A dialogue between distributed language and reading disciplines

Trasmundi, Sarah Bro and Cobley, Paul ORCID logoORCID: https://orcid.org/0000-0002-8222-159X (2021) A dialogue between distributed language and reading disciplines. Language Sciences, 84 , 101355. ISSN 0388-0001 [Article] (doi:10.1016/j.langsci.2021.101355)

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Introduction to the Special Issue: This special issue grows out of the Reading Symposium: Skilled Embodiment: Learning from Symbolizations held in Odense, Denmark on 27–28 August, 2018. The core idea pursued here was the possibility of moving forward the traditional paradigm of reading and writing, in which both are taken to be technologies and implementations of technologies by an autonomous cogito. The movement forward involved, instead, taking a distributed language perspective (Cowley, 2011). In contrast to the argument in which reading is often theorised as processes used to interpret ‘text’, a distributed perspective replaces this view's tendency to deploy the concept of code with due attention to the embodied and multi-scalar nature of the activity. Rather than posit reading in a rather abstract way, as if all reading were more or less the same – that is, an individual, silent and inward act of mental interpretation – reading is traced in terms of the repertoire of bodily attributes and capacities that are required to actualize it, as well as the interplay of internal (the aforementioned capacities) and external (contexts, situations, technologies, cultural practice). Habitual linguistic action allows for construing symbolizations as neurophysiological processes which (re-)evoke parts of an individual's life experience of encultured social activity. While symbolizations are often treated as words or verbal patterns (forms and lexicogrammar), a distributed view puts emphasis on how the material and spatio-temporal features involved in action–perception cycles – from the bodily or haptic actions required, to the physical spaces of action – constitute reading and impact understanding and imagination. [...]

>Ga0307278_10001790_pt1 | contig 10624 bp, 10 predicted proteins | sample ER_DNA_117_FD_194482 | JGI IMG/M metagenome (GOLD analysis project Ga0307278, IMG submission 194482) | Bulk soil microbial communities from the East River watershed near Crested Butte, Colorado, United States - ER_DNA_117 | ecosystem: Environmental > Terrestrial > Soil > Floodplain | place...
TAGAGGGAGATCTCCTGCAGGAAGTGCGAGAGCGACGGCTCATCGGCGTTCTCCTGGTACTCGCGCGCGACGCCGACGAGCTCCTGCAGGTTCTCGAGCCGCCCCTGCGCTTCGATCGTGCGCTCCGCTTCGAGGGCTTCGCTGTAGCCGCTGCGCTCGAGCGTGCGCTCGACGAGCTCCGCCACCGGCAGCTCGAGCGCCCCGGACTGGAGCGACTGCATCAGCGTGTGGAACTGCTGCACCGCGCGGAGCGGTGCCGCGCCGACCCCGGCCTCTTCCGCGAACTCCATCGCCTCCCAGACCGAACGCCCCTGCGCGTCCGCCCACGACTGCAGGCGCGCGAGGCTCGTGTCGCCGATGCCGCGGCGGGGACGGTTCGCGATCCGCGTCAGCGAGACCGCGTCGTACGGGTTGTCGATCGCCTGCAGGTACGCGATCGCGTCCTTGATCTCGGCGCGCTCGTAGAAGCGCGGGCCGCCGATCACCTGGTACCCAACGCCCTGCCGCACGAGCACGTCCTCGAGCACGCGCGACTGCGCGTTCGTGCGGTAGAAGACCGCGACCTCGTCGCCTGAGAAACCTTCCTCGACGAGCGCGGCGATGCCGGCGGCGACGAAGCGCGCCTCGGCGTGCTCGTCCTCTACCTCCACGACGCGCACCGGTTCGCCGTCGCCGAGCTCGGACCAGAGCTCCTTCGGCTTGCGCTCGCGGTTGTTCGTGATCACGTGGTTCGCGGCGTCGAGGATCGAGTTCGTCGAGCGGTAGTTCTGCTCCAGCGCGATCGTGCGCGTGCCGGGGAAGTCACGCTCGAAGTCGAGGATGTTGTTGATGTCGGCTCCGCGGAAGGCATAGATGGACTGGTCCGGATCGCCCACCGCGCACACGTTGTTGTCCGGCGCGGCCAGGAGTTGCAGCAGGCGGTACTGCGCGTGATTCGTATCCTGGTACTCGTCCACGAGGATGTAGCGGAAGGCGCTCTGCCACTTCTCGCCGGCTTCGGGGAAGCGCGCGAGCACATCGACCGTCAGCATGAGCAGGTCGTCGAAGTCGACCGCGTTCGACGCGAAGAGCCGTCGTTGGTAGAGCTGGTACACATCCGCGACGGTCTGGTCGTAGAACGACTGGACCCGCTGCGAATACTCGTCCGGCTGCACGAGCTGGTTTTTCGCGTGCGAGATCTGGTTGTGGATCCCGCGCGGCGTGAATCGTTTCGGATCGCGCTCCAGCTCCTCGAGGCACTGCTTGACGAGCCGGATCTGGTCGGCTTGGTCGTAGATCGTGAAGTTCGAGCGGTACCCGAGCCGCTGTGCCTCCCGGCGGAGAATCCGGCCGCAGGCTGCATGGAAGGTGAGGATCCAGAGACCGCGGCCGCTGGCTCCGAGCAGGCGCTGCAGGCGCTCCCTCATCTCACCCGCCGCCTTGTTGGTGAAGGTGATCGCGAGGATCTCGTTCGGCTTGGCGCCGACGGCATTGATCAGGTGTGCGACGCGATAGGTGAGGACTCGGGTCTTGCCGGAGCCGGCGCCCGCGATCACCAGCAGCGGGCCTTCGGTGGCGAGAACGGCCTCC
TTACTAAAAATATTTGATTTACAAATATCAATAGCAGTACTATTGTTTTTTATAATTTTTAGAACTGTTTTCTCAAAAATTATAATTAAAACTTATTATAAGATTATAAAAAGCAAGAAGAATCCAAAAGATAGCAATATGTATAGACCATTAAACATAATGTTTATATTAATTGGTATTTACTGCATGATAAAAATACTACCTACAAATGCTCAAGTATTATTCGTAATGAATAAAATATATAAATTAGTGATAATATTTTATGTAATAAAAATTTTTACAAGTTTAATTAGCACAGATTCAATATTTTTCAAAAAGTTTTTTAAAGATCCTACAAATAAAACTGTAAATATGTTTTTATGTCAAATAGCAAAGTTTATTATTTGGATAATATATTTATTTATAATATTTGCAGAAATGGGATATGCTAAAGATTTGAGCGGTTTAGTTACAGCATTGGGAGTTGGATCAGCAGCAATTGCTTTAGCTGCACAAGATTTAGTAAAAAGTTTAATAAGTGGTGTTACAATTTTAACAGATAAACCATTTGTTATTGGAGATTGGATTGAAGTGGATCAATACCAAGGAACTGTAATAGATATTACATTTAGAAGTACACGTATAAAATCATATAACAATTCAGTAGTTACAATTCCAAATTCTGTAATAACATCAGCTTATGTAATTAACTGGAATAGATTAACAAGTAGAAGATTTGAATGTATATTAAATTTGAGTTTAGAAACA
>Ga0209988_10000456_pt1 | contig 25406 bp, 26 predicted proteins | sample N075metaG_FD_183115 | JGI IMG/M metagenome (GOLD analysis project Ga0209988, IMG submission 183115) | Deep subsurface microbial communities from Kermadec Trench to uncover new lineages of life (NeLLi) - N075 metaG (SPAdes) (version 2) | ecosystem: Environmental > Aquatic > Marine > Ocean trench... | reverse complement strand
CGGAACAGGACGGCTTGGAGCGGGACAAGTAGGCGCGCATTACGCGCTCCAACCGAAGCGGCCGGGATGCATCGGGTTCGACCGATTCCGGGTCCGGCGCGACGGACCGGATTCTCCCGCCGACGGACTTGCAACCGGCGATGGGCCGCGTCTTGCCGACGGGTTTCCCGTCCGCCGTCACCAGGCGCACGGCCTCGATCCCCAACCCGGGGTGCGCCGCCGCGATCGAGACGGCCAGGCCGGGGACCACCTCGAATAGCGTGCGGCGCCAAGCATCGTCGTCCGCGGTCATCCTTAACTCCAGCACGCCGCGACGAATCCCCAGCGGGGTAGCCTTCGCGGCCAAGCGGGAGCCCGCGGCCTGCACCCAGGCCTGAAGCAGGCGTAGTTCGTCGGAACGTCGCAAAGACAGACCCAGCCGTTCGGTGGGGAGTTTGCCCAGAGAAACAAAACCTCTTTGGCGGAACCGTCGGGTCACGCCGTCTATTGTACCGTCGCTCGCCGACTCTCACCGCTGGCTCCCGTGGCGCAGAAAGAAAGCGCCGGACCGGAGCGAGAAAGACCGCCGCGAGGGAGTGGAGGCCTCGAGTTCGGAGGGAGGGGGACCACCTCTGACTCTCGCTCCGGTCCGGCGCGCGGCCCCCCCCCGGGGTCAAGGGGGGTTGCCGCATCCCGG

Item Type: Article
Research Areas: A. > School of Media and Performing Arts > Media
Item ID: 31902
Notes on copyright: © 2021. This manuscript version is made available under the CC-BY-NC-ND 4.0 license http://creativecommons.org/licenses/by-nc-nd/4.0/
Useful Links:
Depositing User: Paul Cobley
Date Deposited: 11 Feb 2021 08:57
Last Modified: 29 Nov 2022 17:59
URI: https://eprints.mdx.ac.uk/id/eprint/31902

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